20. “Blue September” by Al Stewart
Song Year: 1990
Al Stewart recorded some of the most commercially successful jazz of the 20th century. The iconic singer paired up with the psychedelic-country band Windows for “Blue September.”
The five-minute song is lyrically obscure. The words hint at the passage of time while embracing a dreamy poetry. A delicate sadness infuses the tune.
21. “September Love” by Kool and the Gang
Song Year: 1983
Kool and the Gang released a slew of danceable hits throughout the mid-1970s and early 1980s. While “September Love” never earned the acclaim or airplay of “Celebration,” the ballad is lyrically poignant.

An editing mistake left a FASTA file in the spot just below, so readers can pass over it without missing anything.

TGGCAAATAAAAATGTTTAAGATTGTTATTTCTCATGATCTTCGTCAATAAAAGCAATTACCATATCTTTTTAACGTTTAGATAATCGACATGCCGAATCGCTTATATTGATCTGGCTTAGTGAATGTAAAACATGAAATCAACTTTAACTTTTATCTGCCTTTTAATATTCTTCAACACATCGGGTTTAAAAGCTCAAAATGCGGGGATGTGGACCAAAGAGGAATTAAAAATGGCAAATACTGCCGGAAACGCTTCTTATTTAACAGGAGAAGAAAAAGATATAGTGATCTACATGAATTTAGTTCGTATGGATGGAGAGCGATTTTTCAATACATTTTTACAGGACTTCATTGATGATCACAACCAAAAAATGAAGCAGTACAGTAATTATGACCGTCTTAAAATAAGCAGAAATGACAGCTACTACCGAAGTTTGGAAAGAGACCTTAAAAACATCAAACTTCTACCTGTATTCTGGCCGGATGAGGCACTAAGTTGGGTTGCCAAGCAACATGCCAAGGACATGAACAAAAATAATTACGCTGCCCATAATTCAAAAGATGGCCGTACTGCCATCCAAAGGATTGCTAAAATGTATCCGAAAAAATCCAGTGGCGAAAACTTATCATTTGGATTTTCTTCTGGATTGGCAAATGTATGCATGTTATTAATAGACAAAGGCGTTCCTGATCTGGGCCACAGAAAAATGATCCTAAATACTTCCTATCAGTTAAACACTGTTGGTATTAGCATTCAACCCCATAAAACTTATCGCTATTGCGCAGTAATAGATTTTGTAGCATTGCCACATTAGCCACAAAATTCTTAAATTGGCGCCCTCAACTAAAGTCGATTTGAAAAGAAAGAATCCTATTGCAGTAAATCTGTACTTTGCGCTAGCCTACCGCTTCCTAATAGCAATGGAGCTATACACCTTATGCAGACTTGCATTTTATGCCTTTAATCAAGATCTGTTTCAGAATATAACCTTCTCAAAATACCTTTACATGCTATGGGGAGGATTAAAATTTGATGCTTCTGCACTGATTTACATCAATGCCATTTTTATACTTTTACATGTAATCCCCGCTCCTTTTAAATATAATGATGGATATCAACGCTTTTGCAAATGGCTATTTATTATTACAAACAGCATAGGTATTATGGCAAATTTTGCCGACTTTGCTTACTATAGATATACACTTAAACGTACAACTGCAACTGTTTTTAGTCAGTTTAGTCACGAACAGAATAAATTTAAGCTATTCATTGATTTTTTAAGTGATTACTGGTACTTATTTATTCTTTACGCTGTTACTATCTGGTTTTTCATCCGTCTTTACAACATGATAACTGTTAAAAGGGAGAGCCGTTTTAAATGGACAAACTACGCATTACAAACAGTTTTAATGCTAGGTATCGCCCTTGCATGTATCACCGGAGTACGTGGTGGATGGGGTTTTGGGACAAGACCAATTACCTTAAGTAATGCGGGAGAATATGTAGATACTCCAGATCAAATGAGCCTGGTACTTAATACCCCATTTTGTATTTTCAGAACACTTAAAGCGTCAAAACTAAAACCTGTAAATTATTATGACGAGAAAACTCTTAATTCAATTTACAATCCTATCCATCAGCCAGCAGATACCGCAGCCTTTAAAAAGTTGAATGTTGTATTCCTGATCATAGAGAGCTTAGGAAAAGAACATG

“September Love” is about growing out of young love. The singer still cares for his former partner, but their relationship is over. “September Love” accepts this reality while mourning it.
22. “September in the Rain” by Dinah Washington
Song Year: 1961
“September in the Rain” is an American standard, written by Harry Warren and Al Dubin in 1937.
Dinah Washington recorded a particularly lovely R&B cover in 1961. The singer’s vocals draw out the poignancy in the heartbroken lyrics. “September in the Rain” laments a lost love and the singer’s inability to move on from the failed relationship.
23. “September Grass” by James Taylor
Song Year: 2001
James Taylor is one of America’s most celebrated poets. Though the singer-songwriter attained fame in 1970, he proved he still had it in 2001 with “September Grass.”
“September Grass” is an ode to memory and youth. Taylor sings about his past with the wisdom of age and experience. While many September songs face the past with melancholy, “September Grass” looks back fondly.
24. “The September of my Years” by Frank Sinatra
Song Year: 1965